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WMS Events Calendar

Tuesday, June 04, 2019

WMS/SLS Micro Seminar: Air pollution is changing the behaviour of bacteria, Dr Julie Morrissey, Leicester Microbial Sciences and Infectious Disease Network
MBU, Medical School Building

Abstract: Air pollution is a critical global problem causing an eighth of all deaths in the world. Particulate matter (PM), a major component of air pollution, has the greatest impact on human health. PM exposure contributes to a range of diseases such as cancer, COPD, heart disease and stroke, and respiratory infections. Our recent studies were the first to show that as well as damaging the host, PM has a direct impact on bacteria that can cause respiratory infections. Our data show that Black Carbon (BC) exposure results in species-specific alterations in biofilm structure in both Streptococcus pneumoniae and Staphylococcus aureus, and alters bacterial colonisation in vivo. This bacterial response to BC occurs at the genetic level, altering the transcription of key genes involved in biofilm formation, colonisation and virulence. Consequently we show that bacteria are responding and adapting to exposure to air pollution, and this has an impact on how the bacteria infect the host.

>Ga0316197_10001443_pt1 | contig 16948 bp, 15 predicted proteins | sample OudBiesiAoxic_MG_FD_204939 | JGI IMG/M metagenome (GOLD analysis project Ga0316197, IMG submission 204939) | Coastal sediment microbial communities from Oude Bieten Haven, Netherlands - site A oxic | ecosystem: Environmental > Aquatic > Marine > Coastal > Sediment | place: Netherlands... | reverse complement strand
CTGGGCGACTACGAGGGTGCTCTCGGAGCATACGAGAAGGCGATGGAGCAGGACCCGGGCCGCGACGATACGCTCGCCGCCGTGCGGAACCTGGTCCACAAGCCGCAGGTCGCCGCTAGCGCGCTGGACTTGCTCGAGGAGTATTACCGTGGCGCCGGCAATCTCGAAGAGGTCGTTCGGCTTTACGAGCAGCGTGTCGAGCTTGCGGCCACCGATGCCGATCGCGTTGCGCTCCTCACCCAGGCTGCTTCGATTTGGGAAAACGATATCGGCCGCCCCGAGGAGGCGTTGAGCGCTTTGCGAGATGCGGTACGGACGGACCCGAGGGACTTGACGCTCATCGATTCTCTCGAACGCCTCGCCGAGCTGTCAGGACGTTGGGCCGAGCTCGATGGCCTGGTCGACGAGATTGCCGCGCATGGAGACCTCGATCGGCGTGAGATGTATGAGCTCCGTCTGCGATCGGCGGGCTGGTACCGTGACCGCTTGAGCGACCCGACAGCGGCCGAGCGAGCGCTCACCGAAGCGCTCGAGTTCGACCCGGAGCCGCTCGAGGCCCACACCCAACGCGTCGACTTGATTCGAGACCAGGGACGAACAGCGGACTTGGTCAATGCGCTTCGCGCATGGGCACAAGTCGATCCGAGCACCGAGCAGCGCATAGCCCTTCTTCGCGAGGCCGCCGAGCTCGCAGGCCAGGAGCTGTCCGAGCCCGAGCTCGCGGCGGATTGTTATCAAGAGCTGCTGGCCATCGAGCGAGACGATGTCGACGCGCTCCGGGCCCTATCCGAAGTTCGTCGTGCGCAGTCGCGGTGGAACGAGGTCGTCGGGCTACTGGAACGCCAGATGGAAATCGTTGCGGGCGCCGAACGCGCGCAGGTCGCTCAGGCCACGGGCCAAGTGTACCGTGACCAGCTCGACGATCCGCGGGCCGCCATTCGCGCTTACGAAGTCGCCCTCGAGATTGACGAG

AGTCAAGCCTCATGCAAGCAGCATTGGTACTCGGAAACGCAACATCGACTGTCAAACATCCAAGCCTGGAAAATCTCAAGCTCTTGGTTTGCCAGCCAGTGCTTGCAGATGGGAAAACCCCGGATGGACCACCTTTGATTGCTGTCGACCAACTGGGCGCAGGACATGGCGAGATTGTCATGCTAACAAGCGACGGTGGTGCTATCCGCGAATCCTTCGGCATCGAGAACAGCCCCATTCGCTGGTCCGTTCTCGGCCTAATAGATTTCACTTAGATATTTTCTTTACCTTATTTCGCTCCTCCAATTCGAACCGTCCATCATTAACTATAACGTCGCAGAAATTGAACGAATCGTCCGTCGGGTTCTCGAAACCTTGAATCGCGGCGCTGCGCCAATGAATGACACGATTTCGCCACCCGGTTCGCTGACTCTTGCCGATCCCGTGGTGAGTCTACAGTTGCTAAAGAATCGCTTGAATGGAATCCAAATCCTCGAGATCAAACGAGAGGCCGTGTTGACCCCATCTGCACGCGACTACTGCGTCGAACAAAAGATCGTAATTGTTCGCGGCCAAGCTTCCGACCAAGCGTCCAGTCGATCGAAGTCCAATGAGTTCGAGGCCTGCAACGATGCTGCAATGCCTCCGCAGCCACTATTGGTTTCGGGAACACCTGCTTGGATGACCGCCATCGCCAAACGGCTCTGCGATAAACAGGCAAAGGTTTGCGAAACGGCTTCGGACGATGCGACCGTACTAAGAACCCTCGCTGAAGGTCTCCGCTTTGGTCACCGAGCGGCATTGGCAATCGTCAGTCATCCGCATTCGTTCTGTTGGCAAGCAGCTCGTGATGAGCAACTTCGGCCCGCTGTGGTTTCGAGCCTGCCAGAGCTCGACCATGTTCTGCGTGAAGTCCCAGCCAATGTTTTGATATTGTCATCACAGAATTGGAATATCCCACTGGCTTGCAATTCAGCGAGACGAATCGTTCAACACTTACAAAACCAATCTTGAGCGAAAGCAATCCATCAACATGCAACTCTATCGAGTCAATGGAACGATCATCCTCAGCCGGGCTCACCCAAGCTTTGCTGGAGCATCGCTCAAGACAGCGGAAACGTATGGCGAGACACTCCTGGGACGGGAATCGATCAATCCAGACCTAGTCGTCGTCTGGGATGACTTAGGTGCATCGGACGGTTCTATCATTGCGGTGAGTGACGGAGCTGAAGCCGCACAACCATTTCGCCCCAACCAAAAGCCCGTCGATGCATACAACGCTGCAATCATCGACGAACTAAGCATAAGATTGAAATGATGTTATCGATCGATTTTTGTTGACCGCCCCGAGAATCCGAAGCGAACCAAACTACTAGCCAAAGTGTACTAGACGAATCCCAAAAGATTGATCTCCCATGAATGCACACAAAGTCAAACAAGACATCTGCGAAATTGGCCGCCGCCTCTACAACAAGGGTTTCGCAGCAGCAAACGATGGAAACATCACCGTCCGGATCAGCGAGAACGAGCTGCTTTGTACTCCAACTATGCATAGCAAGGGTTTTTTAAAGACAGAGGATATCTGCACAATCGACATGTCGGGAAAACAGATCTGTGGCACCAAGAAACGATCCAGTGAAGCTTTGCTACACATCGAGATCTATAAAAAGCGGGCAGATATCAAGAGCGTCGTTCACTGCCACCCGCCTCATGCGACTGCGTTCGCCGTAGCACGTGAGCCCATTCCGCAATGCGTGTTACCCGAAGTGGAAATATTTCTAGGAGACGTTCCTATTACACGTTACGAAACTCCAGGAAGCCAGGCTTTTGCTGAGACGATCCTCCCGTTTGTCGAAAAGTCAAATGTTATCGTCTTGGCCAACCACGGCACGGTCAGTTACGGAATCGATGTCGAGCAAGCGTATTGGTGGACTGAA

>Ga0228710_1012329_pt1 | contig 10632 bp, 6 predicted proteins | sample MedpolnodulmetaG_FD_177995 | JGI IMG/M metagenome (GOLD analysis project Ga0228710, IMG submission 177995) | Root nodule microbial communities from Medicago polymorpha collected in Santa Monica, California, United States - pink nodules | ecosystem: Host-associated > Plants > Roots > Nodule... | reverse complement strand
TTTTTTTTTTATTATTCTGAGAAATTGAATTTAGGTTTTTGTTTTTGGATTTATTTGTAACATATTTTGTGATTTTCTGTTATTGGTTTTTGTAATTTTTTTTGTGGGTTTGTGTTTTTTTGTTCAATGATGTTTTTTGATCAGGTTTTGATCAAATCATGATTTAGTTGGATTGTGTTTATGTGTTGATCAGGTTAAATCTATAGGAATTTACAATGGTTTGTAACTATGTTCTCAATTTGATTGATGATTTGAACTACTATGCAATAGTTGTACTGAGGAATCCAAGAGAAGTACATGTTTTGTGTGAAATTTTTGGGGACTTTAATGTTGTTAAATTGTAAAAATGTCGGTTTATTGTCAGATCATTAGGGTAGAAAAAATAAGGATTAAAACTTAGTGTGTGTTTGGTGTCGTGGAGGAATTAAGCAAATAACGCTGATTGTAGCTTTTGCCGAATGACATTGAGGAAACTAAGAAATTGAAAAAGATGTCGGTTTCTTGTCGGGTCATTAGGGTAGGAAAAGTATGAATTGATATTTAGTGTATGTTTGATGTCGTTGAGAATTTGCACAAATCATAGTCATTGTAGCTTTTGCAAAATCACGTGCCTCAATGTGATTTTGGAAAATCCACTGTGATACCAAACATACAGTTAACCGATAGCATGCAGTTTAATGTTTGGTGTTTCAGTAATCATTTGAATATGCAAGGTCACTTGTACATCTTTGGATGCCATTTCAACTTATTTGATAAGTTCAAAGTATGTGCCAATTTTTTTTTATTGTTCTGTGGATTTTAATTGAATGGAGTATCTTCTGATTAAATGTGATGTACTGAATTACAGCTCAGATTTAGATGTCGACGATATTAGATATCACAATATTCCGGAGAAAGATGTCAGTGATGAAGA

TEM Seminar: Organoid Modelling of Healthy and Diseased Endometrium, Professor Hugo Vankelecom, Department of Development and Regeneration, KU Leuven (University of Leuven), Leuven, Belgium
CSRL Seminar Room, CSB, UHCW

The endometrium is of crucial importance for mammalian reproduction and undergoes dynamic reiterative tissue remodeling during the menstrual cycle. Knowledge on cellular and molecular underpinnings of the endometrium’s biological remodeling is poor, as well as on the processes that go awry in endometrium pathogenesis. Therefore, we embarked on the development of novel organoid research models for human healthy endometrium as well as a wide spectrum of endometrial diseases.

We established organoids from healthy endometrium which strongly reproduced the tissue’s epithelium phenotype. The organoids phenocopied the physiological responses to reproductive hormones thereby mimicking the menstrual cycle ‘in a dish’. Furthermore, the organoids showed long-term expansion capacity while remaining genomically, transcriptomically and functionally stable.

Long-term expandable organoids could also be established from a broad range of endometrium pathologies, ranging from endometriosis and endometrium hyperplasia to low and high grade endometrial cancer. The organoids recapitulated characteristics of the patients' disease and faithfully captured the clinical heterogeneity of the different pathologies. Moreover, endometrial disease organoids reproduced the original lesion when transplanted in vivo.

Taken together, we established new organoid models for endometrium and a wide spectrum of endometrial diseases, thereby providing powerful tools to decipher the mechanisms underlying biology and pathology of this key reproductive organ. The eventually generated organoid biobank will at the same time provide a screening platform to test (new) drugs, even in a patient-personalized manner.